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“Dress Your Age”

When I hear these three words, it’s often in reference to women over the age of forty or women who have children and need to “start dressing like a mom,” whatever that means.

Recently, these three words were said to me, and my mind was literally blown.

According to the person who felt the need to randomly discuss the clothing I choose to put on my body, I “dress like the old soul [I] have.” This person insinuated I do not dress “young enough” for someone my age.

This was me during the entire conversation:

As I become more independent (and apparently, according to others when I give them a summary of my life, brave), I disregard things people who are practically strangers tell me, especially in this instance.

You’re telling me I need to show more skin because other girls my age are doing that? You want me to let everything hang out, so you have something to gossip with your friends about during book club?

This brief encounter had me thinking about the phrase “dress your age,” so in true nerdy Jamilah fashion (ugh, I’ve missed her), I did research.

In March 2023, Ariel Baker wrote an article on the topic of dressing your age for POPSUGAR. For her article, she interviewed Dr. Dawnn Karen, a fashion psychologist. Dr. Karen said, “‘There’s your chronological age and there’s your psychological age… the latter refers to the number of years that you’ve acquired. The former is how you feel within your body, how you think, and how you perceive yourself.'”

I feel like the latter part of that statement is backwards, but I’m just quoting the article *unnecessarily puts arms up in defense*.

If what Dr. Karen says is true, I guess I am psychologically the age of someone in her fifties, which I am not complaining about at all. People my age look at me sideways when I tell them I enjoy purchasing items from major department stores, like Belk’s and Dillard’s. Likewise, I enjoy purchasing secondhand items, which has become mainstream for girls my age over the past few years.

Still, when I’m shopping at a secondhand store, I will avoid the crop tops as much as I can. Do I own crop tops? Absolutely. Am I learning to love my body in a crop top? Heck yes.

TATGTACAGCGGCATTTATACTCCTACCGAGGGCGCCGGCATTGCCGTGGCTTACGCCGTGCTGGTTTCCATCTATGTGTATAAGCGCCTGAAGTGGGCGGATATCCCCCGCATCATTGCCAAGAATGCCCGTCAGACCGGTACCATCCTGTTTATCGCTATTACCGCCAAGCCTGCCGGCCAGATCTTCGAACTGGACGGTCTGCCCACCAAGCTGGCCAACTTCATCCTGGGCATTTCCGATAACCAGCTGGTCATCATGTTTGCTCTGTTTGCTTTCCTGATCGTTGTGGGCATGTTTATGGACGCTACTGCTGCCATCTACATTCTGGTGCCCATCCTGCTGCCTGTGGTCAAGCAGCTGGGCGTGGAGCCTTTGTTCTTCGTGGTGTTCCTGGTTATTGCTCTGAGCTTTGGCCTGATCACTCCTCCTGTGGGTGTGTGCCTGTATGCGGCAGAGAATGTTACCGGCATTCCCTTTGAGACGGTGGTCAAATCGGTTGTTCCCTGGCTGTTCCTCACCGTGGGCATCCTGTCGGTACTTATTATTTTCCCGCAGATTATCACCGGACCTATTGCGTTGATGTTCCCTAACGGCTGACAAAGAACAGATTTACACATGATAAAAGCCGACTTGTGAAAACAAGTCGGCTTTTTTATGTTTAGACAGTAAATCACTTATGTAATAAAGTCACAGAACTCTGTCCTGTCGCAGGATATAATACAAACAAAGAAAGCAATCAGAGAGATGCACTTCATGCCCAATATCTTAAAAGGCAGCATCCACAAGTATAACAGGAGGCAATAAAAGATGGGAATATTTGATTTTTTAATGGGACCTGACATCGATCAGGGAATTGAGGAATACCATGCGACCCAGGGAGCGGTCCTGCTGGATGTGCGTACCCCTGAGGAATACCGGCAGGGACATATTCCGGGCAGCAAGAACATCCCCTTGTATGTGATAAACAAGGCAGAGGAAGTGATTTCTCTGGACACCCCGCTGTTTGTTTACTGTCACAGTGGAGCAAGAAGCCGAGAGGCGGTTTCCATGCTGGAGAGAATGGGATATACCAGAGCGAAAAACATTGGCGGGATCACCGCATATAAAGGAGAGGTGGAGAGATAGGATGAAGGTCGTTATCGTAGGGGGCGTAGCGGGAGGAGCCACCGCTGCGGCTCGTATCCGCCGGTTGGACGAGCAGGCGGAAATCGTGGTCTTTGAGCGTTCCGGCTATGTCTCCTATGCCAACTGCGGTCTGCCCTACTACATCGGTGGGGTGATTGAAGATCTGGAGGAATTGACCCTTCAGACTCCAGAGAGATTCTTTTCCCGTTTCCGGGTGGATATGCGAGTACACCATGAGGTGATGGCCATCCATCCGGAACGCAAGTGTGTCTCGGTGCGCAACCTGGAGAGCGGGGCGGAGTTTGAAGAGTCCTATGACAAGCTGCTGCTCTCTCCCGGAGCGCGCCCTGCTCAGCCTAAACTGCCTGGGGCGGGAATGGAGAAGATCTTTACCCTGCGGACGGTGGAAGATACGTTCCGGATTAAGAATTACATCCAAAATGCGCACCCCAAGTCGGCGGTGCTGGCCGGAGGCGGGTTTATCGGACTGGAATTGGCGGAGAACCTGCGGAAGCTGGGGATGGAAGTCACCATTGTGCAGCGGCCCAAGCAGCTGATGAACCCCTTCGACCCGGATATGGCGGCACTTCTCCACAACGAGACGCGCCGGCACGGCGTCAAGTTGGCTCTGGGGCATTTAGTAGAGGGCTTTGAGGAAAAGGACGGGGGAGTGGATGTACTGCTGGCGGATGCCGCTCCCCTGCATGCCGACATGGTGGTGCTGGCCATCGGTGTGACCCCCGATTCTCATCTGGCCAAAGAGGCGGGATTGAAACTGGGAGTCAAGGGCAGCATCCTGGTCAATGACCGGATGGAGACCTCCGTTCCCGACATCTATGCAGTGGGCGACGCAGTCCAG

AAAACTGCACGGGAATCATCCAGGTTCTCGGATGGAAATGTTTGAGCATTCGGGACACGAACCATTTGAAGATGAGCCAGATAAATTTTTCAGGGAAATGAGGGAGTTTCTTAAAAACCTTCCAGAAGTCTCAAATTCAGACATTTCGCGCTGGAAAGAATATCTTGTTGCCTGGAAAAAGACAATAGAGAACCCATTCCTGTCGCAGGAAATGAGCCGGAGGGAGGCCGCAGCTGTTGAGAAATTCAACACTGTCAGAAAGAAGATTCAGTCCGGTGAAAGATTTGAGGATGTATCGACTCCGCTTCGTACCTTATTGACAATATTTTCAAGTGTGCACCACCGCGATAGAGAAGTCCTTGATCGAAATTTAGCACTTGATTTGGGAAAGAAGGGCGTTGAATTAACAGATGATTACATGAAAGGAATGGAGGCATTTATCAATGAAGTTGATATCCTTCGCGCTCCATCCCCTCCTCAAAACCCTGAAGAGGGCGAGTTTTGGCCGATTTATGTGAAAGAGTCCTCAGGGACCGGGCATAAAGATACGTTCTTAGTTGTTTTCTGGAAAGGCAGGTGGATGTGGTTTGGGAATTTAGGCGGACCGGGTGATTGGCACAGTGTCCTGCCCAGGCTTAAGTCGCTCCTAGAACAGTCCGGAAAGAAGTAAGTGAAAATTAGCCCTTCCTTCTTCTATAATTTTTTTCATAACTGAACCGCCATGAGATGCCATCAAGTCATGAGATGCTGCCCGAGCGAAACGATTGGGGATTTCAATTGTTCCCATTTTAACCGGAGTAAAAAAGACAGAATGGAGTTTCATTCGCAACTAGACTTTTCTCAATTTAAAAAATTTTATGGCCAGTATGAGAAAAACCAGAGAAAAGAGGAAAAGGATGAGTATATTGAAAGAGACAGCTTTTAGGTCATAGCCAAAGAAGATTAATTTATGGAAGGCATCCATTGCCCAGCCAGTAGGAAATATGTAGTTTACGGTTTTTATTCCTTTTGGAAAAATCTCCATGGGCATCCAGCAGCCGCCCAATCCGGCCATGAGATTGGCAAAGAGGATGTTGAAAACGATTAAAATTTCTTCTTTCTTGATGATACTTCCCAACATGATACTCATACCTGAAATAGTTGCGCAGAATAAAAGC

However, there’s something so… comfortable about having my body covered. There is also a safety element to it; since I do a lot of things independently, I try to not catch the attention of male creeps on the streets. Now, there are days when I want to show off my rib tattoo, so I’ll show a little bit of skin. Most of the time, I want to be in something flowy, so it feels like my skin is exposed when it actually isn’t.

Apparently wearing flowy items makes me old *shrugs*.

In the POPSUGAR article, Ariel Baker writes, “As fashion is subjective, there is no ‘right’ or ‘wrong’ way to dress.” Unfortunately, people will always feel the unnecessary need to express their opinions about what you wear, and during those times, it is important to remember this statement from Baker.

Let your psychological age take control of whatever your chronological age is because how you feel and what makes you happy is more important than what your birth certificate says.

If you feel comfortable, confident, and secure in your outfit, wear it. To quote Iesha Vincent, creator of LivingLesh, “So don’t let anyone tell you that you should dress your age. You don’t wake up and get dressed for them. Wear what represents you and flaunt your confidence, because that is the best piece of clothing you’ll ever wear—no matter your age.”


Baker, A. (2023) This mother-daughter TikTok trend redefines what it means to ‘Dress your age’, Popsugar. Available at: (Accessed: 17 September 2023).

Vincent, I. (2021) What does it mean to ‘dress your age’?, LivingLesh. Available at: (Accessed: 17 September 2023).

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